However, after disclosure of the 66 delivery receipts revealed that 56 people being rehabilitated at Walden House had delivered ballot boxes, Comstock specifically requested documents concerning the involvement of Walden House. Wong wrote back, "Documents regarding Walden House are available for your review."
The documents included checks payable to Walden House, not to the workers directly, raising suspicions of exploitation, Comstock said.
Nishioka told the task force that such a payment procedure was standard and that the money was channeled into individual accounts maintained by Walden House for its wards.
"We recruited workers at Walden House just like we recruit workers citywide," she said, adding that no correspondence existed between the DOE and Walden House to document their election work agreement. Comstock said he also requested evidence of any contract or agreement with the printing company that produced the ballots but that no such document has been provided.
"It seems easy enough to produce a contract with a printing firm. There had to be some kind of contract or memorandum of understanding," task force member Johnny Brannon said.
Naomi Nishioka responded that the DOE has had "an ongoing agreement" with a printing company, Sequoia, and that she did not know if it was in writing or which department had it. She said a request for proposals (RFP) had been issued for a ballot printer 5 to 10 years ago, but she did not know where that was either.
Asked by task force chair David Pilpel whether documents concerning the printer would be available if anyone requested them today, Nishioka replied, "Yes, I think they would have them now."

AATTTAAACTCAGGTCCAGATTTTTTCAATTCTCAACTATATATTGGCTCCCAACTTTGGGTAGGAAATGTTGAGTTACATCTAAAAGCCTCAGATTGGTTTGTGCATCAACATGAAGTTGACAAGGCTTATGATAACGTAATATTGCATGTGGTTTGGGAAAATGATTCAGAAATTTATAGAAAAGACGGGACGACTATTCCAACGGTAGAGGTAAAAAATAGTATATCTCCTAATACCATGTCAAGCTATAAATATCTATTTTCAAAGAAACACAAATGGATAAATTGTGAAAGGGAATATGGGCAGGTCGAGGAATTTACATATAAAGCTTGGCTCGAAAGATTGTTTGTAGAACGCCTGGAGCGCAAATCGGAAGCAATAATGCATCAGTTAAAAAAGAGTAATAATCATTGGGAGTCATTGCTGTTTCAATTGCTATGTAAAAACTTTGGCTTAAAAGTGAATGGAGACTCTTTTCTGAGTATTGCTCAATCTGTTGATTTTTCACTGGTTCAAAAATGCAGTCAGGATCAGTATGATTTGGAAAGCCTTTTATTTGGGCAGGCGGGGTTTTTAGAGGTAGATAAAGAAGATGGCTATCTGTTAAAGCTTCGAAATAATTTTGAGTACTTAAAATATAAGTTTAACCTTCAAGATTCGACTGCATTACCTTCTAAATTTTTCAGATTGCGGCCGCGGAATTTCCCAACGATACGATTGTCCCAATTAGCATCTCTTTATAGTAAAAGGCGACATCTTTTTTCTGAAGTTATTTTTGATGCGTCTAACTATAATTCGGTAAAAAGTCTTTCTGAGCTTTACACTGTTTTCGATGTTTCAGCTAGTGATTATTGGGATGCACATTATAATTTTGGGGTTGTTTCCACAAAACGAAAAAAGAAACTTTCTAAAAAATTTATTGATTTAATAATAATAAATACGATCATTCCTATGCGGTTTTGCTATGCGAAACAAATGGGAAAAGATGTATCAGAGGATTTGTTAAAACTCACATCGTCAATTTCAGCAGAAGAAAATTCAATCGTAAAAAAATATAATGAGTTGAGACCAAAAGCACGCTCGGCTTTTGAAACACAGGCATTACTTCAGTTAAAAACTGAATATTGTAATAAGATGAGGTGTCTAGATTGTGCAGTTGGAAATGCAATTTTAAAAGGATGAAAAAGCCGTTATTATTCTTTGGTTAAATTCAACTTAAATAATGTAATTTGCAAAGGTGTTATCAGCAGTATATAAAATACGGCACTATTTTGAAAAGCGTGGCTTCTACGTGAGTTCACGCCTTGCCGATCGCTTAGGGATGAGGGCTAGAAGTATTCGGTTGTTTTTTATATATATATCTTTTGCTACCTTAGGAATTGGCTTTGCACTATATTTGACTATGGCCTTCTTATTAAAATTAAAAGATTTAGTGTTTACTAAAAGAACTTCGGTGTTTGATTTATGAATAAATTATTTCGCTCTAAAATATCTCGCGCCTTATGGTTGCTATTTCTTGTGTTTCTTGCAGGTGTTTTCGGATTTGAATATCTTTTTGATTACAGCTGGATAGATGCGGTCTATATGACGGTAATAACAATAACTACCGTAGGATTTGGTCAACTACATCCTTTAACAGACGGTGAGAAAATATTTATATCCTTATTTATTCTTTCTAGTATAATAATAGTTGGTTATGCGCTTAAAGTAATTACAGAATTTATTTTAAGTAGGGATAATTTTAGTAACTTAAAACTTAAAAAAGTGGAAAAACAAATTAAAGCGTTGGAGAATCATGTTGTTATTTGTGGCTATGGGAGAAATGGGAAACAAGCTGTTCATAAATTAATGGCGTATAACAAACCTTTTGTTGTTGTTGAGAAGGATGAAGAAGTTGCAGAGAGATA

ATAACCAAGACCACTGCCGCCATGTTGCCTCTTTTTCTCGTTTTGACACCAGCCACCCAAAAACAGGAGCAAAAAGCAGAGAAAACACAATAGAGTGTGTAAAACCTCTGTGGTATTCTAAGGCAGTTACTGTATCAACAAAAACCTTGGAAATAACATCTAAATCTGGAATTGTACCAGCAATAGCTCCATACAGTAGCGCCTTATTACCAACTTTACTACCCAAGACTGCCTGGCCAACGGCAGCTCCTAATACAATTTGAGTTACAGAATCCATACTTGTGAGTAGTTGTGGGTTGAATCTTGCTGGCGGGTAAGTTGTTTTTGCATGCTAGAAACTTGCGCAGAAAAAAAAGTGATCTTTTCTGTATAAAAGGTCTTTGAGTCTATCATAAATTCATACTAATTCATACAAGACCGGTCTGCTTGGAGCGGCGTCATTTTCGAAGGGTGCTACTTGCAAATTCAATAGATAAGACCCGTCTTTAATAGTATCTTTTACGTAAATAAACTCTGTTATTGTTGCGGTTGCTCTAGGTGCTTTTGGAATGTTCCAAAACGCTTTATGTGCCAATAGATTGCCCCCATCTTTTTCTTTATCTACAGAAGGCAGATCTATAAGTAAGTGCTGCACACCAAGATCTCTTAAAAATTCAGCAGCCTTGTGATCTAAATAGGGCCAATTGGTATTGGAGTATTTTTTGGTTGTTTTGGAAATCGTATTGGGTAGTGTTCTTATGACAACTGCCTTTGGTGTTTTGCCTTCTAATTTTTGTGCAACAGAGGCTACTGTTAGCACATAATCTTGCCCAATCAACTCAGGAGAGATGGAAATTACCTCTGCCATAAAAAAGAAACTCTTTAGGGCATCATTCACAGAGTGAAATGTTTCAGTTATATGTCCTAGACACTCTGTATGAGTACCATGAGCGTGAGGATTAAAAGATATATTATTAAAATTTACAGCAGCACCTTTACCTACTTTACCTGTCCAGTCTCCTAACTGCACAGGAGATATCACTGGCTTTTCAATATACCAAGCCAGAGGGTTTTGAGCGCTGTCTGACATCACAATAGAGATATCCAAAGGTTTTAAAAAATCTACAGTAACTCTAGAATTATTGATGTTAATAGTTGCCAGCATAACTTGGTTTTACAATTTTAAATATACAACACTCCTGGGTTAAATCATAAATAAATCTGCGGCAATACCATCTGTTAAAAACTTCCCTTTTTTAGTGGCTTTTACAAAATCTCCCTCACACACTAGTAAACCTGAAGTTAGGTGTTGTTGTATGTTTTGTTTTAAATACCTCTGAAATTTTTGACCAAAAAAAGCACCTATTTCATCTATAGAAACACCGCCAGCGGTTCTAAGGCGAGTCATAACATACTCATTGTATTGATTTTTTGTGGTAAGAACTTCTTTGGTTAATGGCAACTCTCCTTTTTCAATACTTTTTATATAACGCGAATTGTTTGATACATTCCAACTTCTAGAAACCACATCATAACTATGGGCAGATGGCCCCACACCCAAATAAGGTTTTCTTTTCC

She assured the task force at the end of the hearing that she would attempt to locate the RFP and the printing contract.
Comstock and the Voting Integrity Project, a nationwide election watchdog organization, are locked in a legal dispute with the city and the 49ers over charges that the DOE committed voter fraud in connection with the June 1997 election. Comstock is appealing the decision of retired Superior Court judge Raymond Williamson ordering election officials not to process or count signatures collected for a voter initiative to repeal Props. D and F.
"While I'm glad the department will be forthcoming in the future," Comstock said, "the fact remains that by dragging their feet and evading requests, the department prevented the Voting Integrity Project, a citizen group devoted to clean and fair elections, from access to crucial factual information, and compromised the Election Complaint which is currently under consideration at the State Supreme Court. In pursuing our right to a secret ballot and an accurate count, the department's noncompliance, evasion, and concealment constitute a clear cover-up. In manifest conjunction with the City Attorney's Office, this cover-up was calculated to withhold facts until the 180-day Election Contest filing period lapsed. Now the department promises 'never to do it again' -- that is not acceptable. That is like the bank robber saying he will never to do it again if he can keep the loot."